My neighbor Tom has the biggest heart… and the biggest house, the biggest truck, the most outdoor furniture one backyard can hold, and three garages stockpiled with stuff. He’s our neighbor who loves to host every neighborhood party featuring everything you could wish to eat or drink. He seems to have all the advice on the best vacation destinations. And, he is the first one to give anything away upon casually overhearing that someone is in need.
Although my husband and I do our best to be polite and gracious of his friendship and goodwill, we often wonder at what cost Tom does all of this, both financially and personally. Tom and his wife do well for themselves, this much I know.
But, even for them, the pace at which they accumulate and then give away makes me nervous. I worry for them even though I’m not invested in them in any way except through the care I have for them as a result of our friendship.
Growing Up Poor
Tom grew up dirt poor in Alabama, watching his mother try to scrape meals together for him and his four sisters on a nightly basis. As soon as he was old enough to work, he did so, contributing as much as he could to the family.
And just as he turned 18, he enlisted in the Army. Since then his income has steadily risen with the help of retirement at 38, a second career, and increased household income with his marriage.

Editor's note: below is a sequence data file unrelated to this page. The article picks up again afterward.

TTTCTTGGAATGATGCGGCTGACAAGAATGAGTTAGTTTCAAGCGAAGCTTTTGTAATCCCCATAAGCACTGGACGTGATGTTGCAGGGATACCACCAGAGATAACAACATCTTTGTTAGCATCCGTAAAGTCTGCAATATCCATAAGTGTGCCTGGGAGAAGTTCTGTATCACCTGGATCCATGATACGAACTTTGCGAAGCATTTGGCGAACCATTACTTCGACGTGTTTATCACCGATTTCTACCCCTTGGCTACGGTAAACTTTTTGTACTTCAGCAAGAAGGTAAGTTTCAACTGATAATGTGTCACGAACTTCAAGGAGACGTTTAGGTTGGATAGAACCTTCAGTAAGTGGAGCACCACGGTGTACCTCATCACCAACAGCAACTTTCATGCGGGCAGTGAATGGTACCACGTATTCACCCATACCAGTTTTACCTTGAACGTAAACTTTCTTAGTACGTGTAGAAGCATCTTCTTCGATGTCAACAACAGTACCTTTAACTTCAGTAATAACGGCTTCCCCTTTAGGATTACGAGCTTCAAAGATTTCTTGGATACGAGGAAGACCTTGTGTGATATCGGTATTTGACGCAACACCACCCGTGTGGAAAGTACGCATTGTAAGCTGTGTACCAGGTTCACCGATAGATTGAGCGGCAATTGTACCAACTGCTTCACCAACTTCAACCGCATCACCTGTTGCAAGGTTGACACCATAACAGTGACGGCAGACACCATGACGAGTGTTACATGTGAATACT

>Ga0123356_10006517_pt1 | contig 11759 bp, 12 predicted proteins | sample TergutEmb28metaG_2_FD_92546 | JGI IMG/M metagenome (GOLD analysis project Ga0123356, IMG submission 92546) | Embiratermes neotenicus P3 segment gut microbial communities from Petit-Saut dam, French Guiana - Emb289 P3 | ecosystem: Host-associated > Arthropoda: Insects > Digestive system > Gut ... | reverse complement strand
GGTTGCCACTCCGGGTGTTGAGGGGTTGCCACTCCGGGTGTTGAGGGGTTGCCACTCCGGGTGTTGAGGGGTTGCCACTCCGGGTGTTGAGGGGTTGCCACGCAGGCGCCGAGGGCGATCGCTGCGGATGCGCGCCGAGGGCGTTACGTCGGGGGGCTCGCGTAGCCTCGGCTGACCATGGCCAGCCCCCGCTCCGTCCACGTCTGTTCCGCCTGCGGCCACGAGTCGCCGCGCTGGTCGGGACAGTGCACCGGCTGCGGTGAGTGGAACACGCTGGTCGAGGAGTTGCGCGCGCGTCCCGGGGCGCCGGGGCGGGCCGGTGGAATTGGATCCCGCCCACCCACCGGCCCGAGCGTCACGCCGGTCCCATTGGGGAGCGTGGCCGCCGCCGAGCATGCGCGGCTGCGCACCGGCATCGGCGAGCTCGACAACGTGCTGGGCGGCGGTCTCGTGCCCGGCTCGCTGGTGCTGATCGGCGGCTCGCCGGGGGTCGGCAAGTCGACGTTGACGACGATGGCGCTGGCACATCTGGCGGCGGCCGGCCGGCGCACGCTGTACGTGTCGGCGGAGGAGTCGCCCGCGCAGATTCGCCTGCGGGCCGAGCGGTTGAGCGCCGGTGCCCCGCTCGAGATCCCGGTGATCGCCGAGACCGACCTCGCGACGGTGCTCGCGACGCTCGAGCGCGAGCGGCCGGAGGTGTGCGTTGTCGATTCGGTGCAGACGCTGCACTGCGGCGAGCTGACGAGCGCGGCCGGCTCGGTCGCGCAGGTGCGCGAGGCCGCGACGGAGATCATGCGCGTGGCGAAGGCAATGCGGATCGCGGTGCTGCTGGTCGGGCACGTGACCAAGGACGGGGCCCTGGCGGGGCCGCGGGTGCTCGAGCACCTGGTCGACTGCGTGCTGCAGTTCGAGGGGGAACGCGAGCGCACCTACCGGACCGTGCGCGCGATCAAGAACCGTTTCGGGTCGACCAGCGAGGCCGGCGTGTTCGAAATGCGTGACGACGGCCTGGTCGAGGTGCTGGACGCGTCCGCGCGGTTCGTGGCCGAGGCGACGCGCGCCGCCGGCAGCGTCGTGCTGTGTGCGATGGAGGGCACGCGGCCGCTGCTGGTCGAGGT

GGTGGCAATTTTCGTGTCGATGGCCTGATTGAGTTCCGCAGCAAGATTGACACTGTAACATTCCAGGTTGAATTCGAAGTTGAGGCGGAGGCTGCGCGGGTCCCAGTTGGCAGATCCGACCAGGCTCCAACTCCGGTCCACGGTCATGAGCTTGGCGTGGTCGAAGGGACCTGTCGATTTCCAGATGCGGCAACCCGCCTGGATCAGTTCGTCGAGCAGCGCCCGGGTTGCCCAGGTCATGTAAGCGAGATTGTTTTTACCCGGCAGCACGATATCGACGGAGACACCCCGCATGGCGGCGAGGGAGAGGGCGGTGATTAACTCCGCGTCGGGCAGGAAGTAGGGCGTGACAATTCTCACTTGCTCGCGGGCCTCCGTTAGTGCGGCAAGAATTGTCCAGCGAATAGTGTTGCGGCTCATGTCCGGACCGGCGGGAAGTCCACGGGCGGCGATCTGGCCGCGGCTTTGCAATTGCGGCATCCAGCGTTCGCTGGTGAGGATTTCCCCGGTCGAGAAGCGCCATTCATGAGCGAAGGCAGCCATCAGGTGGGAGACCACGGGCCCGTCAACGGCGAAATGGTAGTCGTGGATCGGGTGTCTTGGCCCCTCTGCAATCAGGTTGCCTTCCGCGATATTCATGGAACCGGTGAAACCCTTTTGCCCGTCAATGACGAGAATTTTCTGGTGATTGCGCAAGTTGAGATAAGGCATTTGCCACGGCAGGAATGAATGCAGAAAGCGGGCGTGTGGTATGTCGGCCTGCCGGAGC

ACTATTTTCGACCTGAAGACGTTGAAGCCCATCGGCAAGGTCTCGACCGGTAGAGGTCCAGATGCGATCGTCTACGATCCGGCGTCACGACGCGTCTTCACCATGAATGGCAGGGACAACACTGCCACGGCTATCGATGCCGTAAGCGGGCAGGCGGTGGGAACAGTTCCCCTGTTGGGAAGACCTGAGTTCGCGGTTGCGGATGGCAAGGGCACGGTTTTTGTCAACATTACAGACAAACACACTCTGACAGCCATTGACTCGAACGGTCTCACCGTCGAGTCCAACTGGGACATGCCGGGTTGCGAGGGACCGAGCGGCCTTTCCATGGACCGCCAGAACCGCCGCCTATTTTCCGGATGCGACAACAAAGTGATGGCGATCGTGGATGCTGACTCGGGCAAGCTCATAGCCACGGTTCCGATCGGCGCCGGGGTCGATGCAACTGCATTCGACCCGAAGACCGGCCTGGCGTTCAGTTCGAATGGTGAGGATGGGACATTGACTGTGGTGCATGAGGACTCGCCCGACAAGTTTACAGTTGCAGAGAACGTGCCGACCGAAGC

To me, Tom seems to be a perfect example of how growing up in poverty affects spending habits as an adult.
According to many studies, including one published in the Journal of Psychological Science, “People who grew up in lower socioeconomic status environments were more impulsive, took more risks, and approached temptations more quickly.
Conversely, people who grew up in higher socioeconomic status environments were less impulsive, took fewer risks, and approached temptations more slowly.”
It Takes One To Know One
I’ve been there… where Tom is now. And, I admit it takes an immense deal of discipline to avoid succumbing to an irrational need to spend.
There were times in my childhood my mother would take us out to eat at restaurants I knew she could not afford, only to come home to no electricity in the house because she had splurged on dinner with money that could have gone to the utility bill.
The Spending Rationale
People like myself or my neighbor, who have grown up with scarcity, often feel a sense of urgency to spend when money comes our way.
I’m not saying everyone is like this. Some people react to wealth in a completely different way, hoarding it because they’ve been without it for so long.
But for the rest of us, the ones who feel the need to spend money to feel like we belong, to validate our own financial good fortune, our solid financial ground can become suddenly very slippery.
See The Signs
Growing up poor, or even a little strapped for cash is not uncommon. In fact, it’s a large part of the tale of the middle class. Many of us grew up in “paycheck to paycheck” households.